2020 Revaluations

2020 property revaluations

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2020 property revaluations

The 2020 district-wide revaluation is now underway. Valuation notices have been issued and either by post or eNotice, depending how you receive your rates invoice. New values will be used for rating purposes from 1 July 2021.

How does it affect my rates?

If your valuation increases by 50% it does not mean rates increase by 50%.
An increase in values does not increase the overall rates collected by Council. Rateable values are only one component of calculating rates and are used to provide the basis for allocating some of the rates required across all properties in the district. The property valuations underpin how a property is rated. The budget total Council needs each year is set in the Annual Plan process. This total is then divided across all ratepayers using a combination of factors including the rating value of your property. Other income sources for Council are also considered before setting the annual rates requirement

Trends for 2020 general revaluation

Across the district values for residential / lifestyle properties have risen on average 64%, and 50% for all sectors since 2017. The land value alone for residential / lifestyle properties has climbed 90 - 100% due to the shortage of available residential land to build on. This has impacted and driven the average house price to almost $500,000 at revaluation date of 1 September 2020.

Gisborne has experienced an enormous demand in housing, with house prices still lower than in other regions, but steadily climbing. The market shows strong competition between first home buyers, investors, existing locals and new residents to Gisborne. This is impacted by lower interest rates and increasing equity.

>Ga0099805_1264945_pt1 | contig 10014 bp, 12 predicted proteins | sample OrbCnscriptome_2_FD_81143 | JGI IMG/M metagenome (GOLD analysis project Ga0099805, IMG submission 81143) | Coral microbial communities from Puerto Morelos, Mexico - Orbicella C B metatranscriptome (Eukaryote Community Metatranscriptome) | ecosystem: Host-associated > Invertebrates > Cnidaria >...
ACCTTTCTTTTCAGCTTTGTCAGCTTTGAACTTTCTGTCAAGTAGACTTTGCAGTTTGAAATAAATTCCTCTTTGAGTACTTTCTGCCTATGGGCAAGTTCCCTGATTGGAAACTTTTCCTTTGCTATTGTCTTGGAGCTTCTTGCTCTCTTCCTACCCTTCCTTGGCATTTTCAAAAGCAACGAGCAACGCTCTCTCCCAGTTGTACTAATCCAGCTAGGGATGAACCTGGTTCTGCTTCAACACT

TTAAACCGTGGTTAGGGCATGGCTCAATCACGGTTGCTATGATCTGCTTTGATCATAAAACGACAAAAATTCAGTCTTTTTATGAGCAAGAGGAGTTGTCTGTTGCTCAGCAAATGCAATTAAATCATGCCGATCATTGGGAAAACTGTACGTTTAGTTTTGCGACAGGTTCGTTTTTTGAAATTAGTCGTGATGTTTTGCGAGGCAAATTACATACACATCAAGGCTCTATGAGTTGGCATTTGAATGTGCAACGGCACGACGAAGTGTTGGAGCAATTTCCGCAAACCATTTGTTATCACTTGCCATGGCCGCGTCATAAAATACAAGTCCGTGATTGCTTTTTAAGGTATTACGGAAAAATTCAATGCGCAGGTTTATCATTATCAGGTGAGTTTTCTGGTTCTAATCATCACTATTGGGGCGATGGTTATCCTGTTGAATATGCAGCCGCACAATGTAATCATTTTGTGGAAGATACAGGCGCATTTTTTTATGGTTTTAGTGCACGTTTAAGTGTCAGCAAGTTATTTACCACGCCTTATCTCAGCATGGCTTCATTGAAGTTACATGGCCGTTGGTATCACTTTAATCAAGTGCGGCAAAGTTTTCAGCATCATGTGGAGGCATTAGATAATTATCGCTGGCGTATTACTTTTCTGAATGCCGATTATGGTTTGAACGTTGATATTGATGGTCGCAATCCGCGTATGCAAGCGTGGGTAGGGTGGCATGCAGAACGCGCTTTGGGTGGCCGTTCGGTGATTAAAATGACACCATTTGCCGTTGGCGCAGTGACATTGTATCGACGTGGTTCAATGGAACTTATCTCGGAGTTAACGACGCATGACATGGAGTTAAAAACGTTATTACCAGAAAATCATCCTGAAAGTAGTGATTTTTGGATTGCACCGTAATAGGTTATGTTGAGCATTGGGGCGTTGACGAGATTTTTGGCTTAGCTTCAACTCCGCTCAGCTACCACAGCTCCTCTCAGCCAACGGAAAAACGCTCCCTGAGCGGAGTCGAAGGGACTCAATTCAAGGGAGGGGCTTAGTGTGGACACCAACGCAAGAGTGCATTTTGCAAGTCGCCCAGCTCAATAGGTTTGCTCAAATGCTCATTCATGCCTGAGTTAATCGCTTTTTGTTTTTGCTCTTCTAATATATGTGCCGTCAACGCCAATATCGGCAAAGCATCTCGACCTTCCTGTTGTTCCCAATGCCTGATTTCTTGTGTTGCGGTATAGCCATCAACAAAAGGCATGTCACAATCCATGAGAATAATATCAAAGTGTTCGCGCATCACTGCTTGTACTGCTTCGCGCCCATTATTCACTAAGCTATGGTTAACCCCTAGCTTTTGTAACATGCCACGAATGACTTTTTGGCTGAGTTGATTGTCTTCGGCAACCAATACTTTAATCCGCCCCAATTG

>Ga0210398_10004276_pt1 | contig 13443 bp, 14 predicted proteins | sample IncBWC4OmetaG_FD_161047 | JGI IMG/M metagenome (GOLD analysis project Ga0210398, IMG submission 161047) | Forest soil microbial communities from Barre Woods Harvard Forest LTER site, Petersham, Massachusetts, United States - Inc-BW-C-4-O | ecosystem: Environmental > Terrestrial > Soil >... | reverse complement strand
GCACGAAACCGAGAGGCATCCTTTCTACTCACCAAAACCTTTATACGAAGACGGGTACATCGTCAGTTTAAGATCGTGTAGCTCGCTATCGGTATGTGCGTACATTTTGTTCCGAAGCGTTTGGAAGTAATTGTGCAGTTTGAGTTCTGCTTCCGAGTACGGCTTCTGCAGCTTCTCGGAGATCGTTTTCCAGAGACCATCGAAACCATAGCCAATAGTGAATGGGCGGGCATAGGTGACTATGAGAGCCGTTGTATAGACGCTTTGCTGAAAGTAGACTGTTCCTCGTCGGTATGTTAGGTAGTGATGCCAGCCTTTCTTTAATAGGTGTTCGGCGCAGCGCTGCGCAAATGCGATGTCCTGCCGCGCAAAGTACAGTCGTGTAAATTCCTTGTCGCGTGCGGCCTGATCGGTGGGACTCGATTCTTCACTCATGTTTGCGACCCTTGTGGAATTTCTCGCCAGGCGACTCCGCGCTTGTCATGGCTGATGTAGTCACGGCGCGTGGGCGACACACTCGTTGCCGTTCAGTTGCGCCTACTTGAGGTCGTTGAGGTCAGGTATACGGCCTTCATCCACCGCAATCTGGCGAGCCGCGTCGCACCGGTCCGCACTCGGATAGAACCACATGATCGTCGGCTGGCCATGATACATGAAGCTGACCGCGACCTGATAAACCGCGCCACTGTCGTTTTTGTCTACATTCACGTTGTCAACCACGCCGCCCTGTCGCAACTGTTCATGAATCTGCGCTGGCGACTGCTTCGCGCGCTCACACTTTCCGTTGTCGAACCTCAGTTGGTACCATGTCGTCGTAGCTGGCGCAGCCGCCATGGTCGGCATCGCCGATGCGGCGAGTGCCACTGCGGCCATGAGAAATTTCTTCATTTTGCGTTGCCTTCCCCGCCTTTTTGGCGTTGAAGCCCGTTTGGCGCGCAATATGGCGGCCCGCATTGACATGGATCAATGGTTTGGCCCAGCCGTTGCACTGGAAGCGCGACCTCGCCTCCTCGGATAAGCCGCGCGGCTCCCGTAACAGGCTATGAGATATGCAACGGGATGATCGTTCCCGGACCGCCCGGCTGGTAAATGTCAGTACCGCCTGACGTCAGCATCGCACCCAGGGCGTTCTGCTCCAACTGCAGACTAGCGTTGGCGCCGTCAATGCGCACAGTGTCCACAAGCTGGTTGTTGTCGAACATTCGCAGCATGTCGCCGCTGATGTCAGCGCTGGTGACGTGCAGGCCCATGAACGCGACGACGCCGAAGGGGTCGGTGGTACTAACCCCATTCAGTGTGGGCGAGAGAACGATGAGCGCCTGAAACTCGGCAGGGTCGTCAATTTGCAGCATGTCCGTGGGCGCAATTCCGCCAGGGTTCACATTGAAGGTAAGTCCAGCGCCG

While lower value properties have moved strongly above the average, rural properties moved on average 48% in the East Coast, Waikohu, Tolaga Bay and Poverty Bay Flats areas. 

The difference between a rating valuation and market valuation

Market valuations change depending on the state of the market.

Rating valuations are set on the date of the general revaluation, this was 1 September 2020. They will not change (except for subdivision and building consents) until the next revaluation in 2023.

The rating valuations are prepared using rating methodology and are for rating purposes. Household chattels are not included in the rating valuation, so any expected sale price will include an additional amount to cover chattels.

Several factors are taken into account, including what other properties in the neighbourhood are selling for, the type of property and changes that have been made since the last valuation in 2017.
Rating valuations are independently audited by the Office of the Valuer General and need to meet rigorous quality standards before the new rating valuations are certified.

If you’re selling or purchasing a property, you might consider obtaining a market valuation from an independent valuer as rating valuations are not prepared on the same basis as a private registered valuers report.   

How values have moved in areas  


Average Capital Value

Average Value Change

Average Land Value

Average Value Change



Up 64%


Up 93%



Up 89%


Up 131%

Inner Kaiti


Up 64%


Up 100%



Up 76%


Up 109%



Up 49%


Up 54%

Outer Kaiti


Up 78%


Up 121%

Lytton West


Up 58%


Up 95%

Te Hapara


Up 74%


Up 111%



Up 61%


Up 87%

Rural Residential


Up 48%


Up 66%

Average movements by sector


Average Capital Value

Average Value Change

Average Land Value

Average Value Change



Up 65%


Up 90%



Up 48%


Up 63%



Up 79%


Up 56%



Up 41%


Up 43%



Up 34%


Up 36%



Up 23%


Up 24%



Up 33%


Up 47%



Up 73%


Up 103%

Since 2017, on average commercial properties moved 33% with a parallel 47% in land value, Industrial properties increased 73% with a land value surge of 103%.

There's limited demand for older and earthquake buildings that require strengthening. The shortage of well-located industrial land has driven the significant land value spike.